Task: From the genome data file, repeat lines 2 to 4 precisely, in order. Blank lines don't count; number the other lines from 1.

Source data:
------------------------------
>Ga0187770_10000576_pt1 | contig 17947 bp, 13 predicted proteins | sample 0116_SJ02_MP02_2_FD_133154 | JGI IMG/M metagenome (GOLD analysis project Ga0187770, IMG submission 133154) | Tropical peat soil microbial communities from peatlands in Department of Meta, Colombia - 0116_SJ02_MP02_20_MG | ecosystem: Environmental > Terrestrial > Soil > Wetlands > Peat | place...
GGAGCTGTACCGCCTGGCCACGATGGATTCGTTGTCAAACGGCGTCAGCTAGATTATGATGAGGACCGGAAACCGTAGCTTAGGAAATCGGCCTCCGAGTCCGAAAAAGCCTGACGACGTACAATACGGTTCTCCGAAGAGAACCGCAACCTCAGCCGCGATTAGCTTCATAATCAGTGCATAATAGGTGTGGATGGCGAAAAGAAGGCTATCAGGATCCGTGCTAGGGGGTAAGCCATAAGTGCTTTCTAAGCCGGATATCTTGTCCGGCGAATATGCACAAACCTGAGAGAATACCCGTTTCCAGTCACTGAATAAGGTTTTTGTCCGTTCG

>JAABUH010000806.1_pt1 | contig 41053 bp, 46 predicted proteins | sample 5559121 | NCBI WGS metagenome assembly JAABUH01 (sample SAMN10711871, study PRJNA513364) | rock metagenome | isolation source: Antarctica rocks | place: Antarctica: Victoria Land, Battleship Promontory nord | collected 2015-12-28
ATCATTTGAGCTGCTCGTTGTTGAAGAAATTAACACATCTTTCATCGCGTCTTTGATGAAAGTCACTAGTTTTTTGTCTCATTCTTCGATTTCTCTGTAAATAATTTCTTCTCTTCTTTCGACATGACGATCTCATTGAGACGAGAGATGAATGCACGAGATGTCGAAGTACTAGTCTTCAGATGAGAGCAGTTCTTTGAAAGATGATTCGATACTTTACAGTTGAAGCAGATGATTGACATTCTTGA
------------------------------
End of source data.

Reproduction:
GGAGCTGTACCGCCTGGCCACGATGGATTCGTTGTCAAACGGCGTCAGCTAGATTATGATGAGGACCGGAAACCGTAGCTTAGGAAATCGGCCTCCGAGTCCGAAAAAGCCTGACGACGTACAATACGGTTCTCCGAAGAGAACCGCAACCTCAGCCGCGATTAGCTTCATAATCAGTGCATAATAGGTGTGGATGGCGAAAAGAAGGCTATCAGGATCCGTGCTAGGGGGTAAGCCATAAGTGCTTTCTAAGCCGGATATCTTGTCCGGCGAATATGCACAAACCTGAGAGAATACCCGTTTCCAGTCACTGAATAAGGTTTTTGTCCGTTCG

>JAABUH010000806.1_pt1 | contig 41053 bp, 46 predicted proteins | sample 5559121 | NCBI WGS metagenome assembly JAABUH01 (sample SAMN10711871, study PRJNA513364) | rock metagenome | isolation source: Antarctica rocks | place: Antarctica: Victoria Land, Battleship Promontory nord | collected 2015-12-28
ATCATTTGAGCTGCTCGTTGTTGAAGAAATTAACACATCTTTCATCGCGTCTTTGATGAAAGTCACTAGTTTTTTGTCTCATTCTTCGATTTCTCTGTAAATAATTTCTTCTCTTCTTTCGACATGACGATCTCATTGAGACGAGAGATGAATGCACGAGATGTCGAAGTACTAGTCTTCAGATGAGAGCAGTTCTTTGAAAGATGATTCGATACTTTACAGTTGAAGCAGATGATTGACATTCTTGA